The National  Memo Logo

Smart. Sharp. Funny. Fearless.

Monday, December 09, 2019 {{ new Date().getDay() }}

Washington (AFP) – The U.S. Treasury said Wednesday that it would exhaust its ability to borrow funds to pay all its bills by late February if Congress does not increase the country’s borrowing limit.

“I respectfully urge Congress to provide certainty and stability to the economy and financial markets by acting to raise the debt limit before February 7, 2014, and certainly before late February,” Treasury Secretary Jacob Lew said in a letter to Congress.

Lew said the agency can take “extraordinary measures” in managing its finances to keep funding the government after the debt cap is reached on February 7.

But such measures would only give it flexibility to meet all of the country’s obligations through late February.

Lew noted that in the previous political showdowns over raising the borrowing cap over the past three years, the Treasury had more flexibility in its accounts to manage longer after the ceiling was hit.

But the February 7 deadline — when the cap will be locked at the total amount borrowed at that date — comes at a time when the government experiences larger-than-usual outflows for things like tax refunds, Lew said.

In addition, he said, the accounting measures the Treasury can take to keep up with its obligations are more limited than when the Treasury hit the ceiling in the past.

U.S. debt currently stands at about $17.3 trillion.

AFP Photo/Francisco Leong

Advertising

Start your day with National Memo Newsletter

Know first.

The opinions that matter. Delivered to your inbox every morning

Lt. Gov. Janice McEachin

The Republican Party’s radical right flank is making inroads among voters and winning key primaries east of the Mississippi. But out West, among the five states that held their 2022 primary elections on May 17, a string of GOP candidates for office who deny the 2020’s presidential election results and have embraced various conspiracies were rejected by Republicans who voted for more mainstream conservatives.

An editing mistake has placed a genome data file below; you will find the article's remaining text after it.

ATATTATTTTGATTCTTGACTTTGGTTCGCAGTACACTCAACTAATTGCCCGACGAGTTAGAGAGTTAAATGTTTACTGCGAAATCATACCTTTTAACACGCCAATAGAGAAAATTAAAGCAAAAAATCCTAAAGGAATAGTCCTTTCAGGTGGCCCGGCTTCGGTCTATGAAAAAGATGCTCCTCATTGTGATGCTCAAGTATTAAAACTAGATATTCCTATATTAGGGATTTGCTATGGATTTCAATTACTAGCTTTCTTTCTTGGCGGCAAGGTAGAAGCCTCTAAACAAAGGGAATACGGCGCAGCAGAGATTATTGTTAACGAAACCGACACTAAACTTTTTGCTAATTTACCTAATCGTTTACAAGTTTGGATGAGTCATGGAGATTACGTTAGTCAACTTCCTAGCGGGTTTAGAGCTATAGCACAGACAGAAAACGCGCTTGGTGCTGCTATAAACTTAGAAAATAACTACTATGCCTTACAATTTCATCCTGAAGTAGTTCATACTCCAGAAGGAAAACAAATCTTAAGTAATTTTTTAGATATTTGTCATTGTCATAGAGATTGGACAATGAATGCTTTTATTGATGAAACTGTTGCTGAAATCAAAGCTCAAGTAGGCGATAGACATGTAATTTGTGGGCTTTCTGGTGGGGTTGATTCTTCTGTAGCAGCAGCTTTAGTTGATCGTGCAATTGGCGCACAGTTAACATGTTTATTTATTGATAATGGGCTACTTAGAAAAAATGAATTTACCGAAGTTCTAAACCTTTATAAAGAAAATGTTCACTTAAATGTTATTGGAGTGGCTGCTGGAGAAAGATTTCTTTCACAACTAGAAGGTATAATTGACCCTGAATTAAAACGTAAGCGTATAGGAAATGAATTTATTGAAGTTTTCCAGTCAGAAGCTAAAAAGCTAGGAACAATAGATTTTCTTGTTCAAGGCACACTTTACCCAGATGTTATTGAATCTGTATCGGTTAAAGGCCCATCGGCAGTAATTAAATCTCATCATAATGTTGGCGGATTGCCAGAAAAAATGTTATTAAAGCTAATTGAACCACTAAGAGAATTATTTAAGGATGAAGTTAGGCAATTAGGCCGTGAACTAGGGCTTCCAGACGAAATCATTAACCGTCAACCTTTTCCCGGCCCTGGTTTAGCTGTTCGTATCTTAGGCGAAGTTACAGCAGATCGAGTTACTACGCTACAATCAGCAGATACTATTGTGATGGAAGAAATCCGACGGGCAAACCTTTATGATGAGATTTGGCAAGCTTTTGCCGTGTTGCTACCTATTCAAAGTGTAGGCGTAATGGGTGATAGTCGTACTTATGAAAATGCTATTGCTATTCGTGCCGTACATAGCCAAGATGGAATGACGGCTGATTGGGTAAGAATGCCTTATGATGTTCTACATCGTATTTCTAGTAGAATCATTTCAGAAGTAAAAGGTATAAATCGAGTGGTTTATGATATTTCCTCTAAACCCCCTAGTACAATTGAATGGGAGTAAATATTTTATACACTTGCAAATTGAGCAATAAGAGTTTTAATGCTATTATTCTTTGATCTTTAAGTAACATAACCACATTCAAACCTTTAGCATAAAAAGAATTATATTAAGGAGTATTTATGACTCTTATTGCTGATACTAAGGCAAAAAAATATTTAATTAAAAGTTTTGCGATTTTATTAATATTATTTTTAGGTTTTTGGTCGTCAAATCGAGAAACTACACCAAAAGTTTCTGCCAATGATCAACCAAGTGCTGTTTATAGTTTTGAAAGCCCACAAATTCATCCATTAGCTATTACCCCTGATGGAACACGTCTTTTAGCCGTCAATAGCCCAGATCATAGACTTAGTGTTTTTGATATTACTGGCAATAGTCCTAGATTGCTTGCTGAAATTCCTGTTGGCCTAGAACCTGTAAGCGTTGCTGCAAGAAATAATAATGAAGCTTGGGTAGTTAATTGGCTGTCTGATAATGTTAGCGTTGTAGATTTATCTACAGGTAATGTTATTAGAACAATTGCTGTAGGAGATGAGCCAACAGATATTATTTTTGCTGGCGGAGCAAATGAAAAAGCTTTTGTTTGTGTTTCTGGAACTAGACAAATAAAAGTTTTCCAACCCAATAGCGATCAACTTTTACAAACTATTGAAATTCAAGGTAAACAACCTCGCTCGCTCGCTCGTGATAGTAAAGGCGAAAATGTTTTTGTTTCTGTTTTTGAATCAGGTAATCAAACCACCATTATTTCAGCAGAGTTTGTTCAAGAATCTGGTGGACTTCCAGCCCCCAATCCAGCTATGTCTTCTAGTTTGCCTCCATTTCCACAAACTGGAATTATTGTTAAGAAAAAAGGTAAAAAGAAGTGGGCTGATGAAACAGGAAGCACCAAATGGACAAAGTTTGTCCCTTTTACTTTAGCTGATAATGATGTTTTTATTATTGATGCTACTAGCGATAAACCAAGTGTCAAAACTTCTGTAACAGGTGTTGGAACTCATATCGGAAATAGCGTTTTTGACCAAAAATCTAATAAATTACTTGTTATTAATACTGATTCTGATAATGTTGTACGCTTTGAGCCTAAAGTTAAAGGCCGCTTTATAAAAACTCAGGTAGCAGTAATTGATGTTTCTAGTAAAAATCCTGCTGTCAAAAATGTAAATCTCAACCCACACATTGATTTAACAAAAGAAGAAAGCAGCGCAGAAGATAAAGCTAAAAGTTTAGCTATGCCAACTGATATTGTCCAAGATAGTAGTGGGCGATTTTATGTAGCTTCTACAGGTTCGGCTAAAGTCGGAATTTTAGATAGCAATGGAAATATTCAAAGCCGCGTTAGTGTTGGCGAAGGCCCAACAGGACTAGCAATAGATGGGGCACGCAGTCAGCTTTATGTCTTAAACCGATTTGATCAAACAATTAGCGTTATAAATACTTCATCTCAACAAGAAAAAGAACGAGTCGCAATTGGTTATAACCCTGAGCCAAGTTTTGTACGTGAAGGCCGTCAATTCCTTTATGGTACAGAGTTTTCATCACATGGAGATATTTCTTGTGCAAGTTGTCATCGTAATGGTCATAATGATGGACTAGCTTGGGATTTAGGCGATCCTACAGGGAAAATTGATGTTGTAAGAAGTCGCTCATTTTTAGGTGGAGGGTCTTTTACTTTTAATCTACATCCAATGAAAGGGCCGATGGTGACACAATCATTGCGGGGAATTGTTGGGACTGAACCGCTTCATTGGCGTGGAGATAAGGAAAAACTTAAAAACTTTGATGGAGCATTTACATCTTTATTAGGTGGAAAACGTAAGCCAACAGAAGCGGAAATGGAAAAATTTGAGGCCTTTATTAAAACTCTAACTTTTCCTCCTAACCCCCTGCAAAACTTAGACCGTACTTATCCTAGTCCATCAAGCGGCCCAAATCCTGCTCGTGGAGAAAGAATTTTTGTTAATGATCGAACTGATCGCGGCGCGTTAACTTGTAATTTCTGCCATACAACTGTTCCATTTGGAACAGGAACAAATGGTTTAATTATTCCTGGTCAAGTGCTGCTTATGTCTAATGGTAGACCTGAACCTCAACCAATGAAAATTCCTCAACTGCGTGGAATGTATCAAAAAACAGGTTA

In Pennsylvania, Douglas Mastriano, an election denier and white nationalist, won the GOP’s nomination for governor. He received 568,000 votes, which was 44.1 percent of the vote in a low turnout primary. One-quarter of Pennsylvania’s nine million registered voters cast ballots.

Keep reading... Show less

Rep. Ted Budd, left, and Cheri Beasley

On Tuesday, North Carolina Republicans selected Rep. Ted Budd (R-NC), a far-right extremist who has pushed false claims about the 2020 election, to be their Senate nominee. He will face Democratic nominee Cheri Beasley, a former chief justice of the state's Supreme Court.

As of Wednesday morning, Budd had received more than 58 percent of the GOP primary vote. Former Gov. Pat McCrory received just below 25 percent of the vote, while former Rep. Mark Walker received about nine percent of the vote.

Keep reading... Show less
{{ post.roar_specific_data.api_data.analytics }}